Tag Archives: mauby

CUISINE: Guyanese and Barbadian food things – By Cynthia Nelson

Do you think we will finally see some movement and concrete action on the food security and nutrition partnership that is being talked about between Guyana and Barbados? I hope so. We like to talk nuff in this region and as the Bajans would say, we like to use ‘a lot uh pretty words’. But here is the thing, this is not the time for ‘no lotta long talk’. Am I being naïve in thinking that Barbados’ Prime Minister Mia Mottley being a straight talker and a doer, coupled with President Irfaan Ali’s delight that PM Mottley “…came with the intention to do personal, intentional and direct work…” that things will happen? We shall see.

As we await this much talked about partnership, I thought that this week I would share with you some Guyanese and Barbadian foodie things.            Continue reading

The best of everything: Guyana 1945-1985 – Nostalgia 16 – By Godfrey Chin

Godfrey Chin Website Link

Godfrey Chin -“Nostalgias”

January 28. 2007 – Stabroek News – Nostalgia 16 – By Godfrey Chin

In F Scott Fitzgerald’s novel, The Great Gatsby, one of the pastimes of the indulgent rich was prolonged conversation on “The Best of Everything and Anything.” Of course this was possible because in the thirties there was no television – the nemesis of banter and conversation between family and friends.

In subsequent years, the Best of Everything was extended by newspapers and magazines to annual polls on Jazz, restaurants, the worst dressed, the rich and famous, MVPs and today’s popular Sports Illustrated swimsuit issues.

In recording my Nostalgias I have always cherished the idea of sharing my best – titillating your palette to simultaneously evoke your best for comparison, especially since we may have been in the same church – different pews, different times – but all on the same heady, wonderful journey of life in ‘O Beautiful Guyana’ of yesteryear.

READ MORE: The best of everything: Guyana 1945-1985 – Nostalgia 16

Taste of Guyana – By Dmitri Allicock + video

Taste of Guyana

By Dmitri Allicock

Most Guyanese know but no songs are sung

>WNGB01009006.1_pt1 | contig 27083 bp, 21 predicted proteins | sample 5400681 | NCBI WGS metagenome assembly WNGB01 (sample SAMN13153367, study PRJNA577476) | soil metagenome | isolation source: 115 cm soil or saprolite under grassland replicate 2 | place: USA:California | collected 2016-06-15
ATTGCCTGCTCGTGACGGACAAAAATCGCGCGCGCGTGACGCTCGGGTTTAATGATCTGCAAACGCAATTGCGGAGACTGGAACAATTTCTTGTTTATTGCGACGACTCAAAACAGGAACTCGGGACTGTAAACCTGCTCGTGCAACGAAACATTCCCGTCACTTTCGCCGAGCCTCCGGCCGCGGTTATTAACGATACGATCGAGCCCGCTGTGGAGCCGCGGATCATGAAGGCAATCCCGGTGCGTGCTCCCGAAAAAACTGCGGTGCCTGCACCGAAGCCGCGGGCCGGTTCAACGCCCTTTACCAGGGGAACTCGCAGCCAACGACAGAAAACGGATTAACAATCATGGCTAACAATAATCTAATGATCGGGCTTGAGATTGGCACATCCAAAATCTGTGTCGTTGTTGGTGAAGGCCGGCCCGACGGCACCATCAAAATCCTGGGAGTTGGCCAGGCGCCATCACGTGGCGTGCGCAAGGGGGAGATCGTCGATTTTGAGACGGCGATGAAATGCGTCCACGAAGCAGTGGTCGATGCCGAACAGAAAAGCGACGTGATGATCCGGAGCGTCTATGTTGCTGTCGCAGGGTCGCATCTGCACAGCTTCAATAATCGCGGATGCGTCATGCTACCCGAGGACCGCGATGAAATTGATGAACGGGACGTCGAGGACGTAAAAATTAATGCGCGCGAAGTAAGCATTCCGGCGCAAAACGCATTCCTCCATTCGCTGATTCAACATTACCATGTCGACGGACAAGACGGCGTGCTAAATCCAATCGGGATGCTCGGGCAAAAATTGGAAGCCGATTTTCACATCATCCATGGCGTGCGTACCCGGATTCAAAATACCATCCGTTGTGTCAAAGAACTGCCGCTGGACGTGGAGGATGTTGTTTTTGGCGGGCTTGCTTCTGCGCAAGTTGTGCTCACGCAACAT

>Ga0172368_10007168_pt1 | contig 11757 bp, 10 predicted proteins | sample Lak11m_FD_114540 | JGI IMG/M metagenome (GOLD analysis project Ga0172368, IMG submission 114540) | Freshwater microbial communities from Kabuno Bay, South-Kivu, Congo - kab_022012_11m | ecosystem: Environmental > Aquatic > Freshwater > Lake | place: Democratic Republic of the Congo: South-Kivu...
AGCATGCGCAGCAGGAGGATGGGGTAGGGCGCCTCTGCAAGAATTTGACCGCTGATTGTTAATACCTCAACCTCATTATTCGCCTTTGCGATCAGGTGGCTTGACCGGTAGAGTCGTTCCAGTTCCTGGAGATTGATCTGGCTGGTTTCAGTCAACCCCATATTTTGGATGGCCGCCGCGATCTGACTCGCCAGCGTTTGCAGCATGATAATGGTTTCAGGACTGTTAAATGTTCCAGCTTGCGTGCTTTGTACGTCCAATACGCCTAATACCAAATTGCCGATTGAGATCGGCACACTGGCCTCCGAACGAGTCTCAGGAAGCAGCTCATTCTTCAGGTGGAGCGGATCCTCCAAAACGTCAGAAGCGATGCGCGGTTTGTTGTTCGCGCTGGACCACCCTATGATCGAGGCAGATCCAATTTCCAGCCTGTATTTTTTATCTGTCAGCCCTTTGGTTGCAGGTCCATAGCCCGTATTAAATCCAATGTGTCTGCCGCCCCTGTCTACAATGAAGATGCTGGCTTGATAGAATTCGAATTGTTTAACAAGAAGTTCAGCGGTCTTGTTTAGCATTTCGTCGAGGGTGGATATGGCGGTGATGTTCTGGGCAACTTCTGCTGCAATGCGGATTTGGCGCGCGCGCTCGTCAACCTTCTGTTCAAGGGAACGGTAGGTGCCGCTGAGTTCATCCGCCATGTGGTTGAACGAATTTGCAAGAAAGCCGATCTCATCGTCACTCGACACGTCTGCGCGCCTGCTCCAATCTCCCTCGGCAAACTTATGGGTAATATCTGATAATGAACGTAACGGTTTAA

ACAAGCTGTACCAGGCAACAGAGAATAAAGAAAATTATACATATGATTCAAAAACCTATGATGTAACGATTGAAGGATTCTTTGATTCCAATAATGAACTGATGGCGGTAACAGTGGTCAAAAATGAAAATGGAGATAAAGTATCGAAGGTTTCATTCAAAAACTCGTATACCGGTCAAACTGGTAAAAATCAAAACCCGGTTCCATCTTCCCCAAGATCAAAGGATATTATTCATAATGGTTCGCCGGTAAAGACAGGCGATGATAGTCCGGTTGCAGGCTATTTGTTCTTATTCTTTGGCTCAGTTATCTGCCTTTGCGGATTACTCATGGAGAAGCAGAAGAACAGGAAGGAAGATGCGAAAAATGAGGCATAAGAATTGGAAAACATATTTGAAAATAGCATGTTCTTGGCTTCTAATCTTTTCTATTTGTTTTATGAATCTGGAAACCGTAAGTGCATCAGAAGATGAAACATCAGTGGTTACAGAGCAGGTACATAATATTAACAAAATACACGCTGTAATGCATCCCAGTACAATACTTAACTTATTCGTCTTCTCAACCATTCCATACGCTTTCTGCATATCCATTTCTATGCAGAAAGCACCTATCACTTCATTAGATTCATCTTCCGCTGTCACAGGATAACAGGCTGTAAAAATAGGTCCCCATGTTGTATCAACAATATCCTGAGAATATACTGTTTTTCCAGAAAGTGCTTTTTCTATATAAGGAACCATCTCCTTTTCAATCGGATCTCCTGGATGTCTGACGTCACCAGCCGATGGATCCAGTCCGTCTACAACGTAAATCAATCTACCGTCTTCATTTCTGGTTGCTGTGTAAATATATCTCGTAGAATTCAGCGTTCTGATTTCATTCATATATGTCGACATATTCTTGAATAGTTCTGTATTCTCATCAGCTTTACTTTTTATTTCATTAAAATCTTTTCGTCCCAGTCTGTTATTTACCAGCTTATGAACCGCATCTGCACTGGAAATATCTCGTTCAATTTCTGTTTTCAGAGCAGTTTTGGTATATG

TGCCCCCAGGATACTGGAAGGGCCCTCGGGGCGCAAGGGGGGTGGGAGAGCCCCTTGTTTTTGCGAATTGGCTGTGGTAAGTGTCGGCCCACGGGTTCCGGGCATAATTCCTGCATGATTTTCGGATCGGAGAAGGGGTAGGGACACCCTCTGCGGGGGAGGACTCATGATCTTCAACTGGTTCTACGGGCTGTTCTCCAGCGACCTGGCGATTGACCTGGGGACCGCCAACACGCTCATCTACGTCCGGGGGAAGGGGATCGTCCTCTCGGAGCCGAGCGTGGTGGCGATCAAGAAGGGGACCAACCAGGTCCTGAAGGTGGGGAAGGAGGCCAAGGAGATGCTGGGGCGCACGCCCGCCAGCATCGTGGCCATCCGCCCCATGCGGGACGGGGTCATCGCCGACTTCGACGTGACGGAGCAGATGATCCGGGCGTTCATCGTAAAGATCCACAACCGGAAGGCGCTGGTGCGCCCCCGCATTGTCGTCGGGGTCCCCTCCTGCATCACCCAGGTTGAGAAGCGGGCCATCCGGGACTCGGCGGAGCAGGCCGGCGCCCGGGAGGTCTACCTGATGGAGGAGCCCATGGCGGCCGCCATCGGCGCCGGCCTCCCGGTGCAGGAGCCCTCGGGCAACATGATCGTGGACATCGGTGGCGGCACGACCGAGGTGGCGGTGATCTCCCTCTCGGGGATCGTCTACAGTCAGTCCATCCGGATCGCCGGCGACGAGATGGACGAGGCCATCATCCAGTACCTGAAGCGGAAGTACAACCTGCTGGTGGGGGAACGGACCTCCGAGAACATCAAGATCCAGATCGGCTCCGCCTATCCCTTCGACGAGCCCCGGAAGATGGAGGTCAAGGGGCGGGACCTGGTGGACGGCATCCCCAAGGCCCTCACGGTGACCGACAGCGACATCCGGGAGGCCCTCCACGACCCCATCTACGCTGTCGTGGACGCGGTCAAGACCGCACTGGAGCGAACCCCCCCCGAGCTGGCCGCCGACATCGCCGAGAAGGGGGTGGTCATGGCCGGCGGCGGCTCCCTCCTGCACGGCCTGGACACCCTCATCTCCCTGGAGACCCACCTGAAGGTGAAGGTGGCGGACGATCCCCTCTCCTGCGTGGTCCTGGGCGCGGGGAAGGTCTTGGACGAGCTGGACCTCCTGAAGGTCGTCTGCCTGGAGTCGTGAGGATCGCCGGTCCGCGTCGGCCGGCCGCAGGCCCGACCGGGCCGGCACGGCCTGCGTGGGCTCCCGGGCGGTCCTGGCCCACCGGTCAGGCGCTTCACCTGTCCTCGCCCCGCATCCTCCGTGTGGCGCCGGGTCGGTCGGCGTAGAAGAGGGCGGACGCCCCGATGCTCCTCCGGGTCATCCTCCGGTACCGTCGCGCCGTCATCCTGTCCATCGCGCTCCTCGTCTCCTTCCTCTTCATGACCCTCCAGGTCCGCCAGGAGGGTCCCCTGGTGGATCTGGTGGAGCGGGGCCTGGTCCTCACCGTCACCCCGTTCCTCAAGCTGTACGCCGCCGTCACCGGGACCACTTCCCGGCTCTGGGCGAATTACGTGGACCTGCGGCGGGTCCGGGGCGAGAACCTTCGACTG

That convey the taste of home like the tongue

Pepperpot and bread, our salt- fish & fry bake

That special taste of Christmas with black cake

Seven curry with fresh roti rolled flat with a pin

Read more: Go to Dmitri’s Blog to comment and share

GUYANA – A PARADISE FOR FRUITS

A PARADISE FOR FRUITS

By Dmitri Allicock

When I was a child in the 1960s most fruits cost one cent or a penny. There was a song of the time that said, “Mango ripe! Mango sweet! I want a penny to buy,” (repeat). That was very true of the times as most of us can remember. Sucking a juicy spice mango that ran down your elbow was a trade mark of the school children at Wismar or Mackenzie market place. A coconut base Salara, Bun or Biscuit and a very large cup of delicious Mauby to wash it down was five cents.

Fruits are always in abundance in the homes of the Guyanese. Native Fruits are seasonal but the varieties available ensure a ready supply at all times. Like most of Guyana’s flora, most fruits availability is also accordingly to the difference of the soil and its formation around the country, as each of these regions has distinct plants association and variation. Indigenous fruits of the highlands are less common and may not be seen in the coastal areas of Guyana.

Read more and view the pictures  here :GUYANA- A PARADISE FOR FRUITS

— Post #1460

OMG !!! SUGAR??? – By Ron Persaud

OMG !!!  SUGAR???

By Ron Persaud – rpersaud7@tampabay.rr.com

They want to regulate sugar!  Sucrose! C12 H22 O11. Oh! That sweet stuff I used to suck from a piece of sugar cane which my mother had thoughtfully and lovingly peeled for me. Do you remember how they sliced away the cane peel, chopped out the two “knots” and split the clean joint into four manageable pieces by two vertical slices at right angles to each other?

A vendor near the Georgetown Ferry Stelling went one better. He would squeeze the juice out of the sugar cane stalks on a portable mill and sell the sweet, cool liquid for 8 cents a glass. I can recall the milk-colored “squeezings” oozing as he re-doubled the rinds and doubled down on his efforts for yet one more time. As a youth I often had to guide my grandparents’ age group around the city; the hospital, Post Office Building etc. Their trip would end with me accompanying them to the stelling for the beginning of their homeward trip to Leguan. My reward was a “small piece” and a glass of cane juice if the vendor was there. Continue reading

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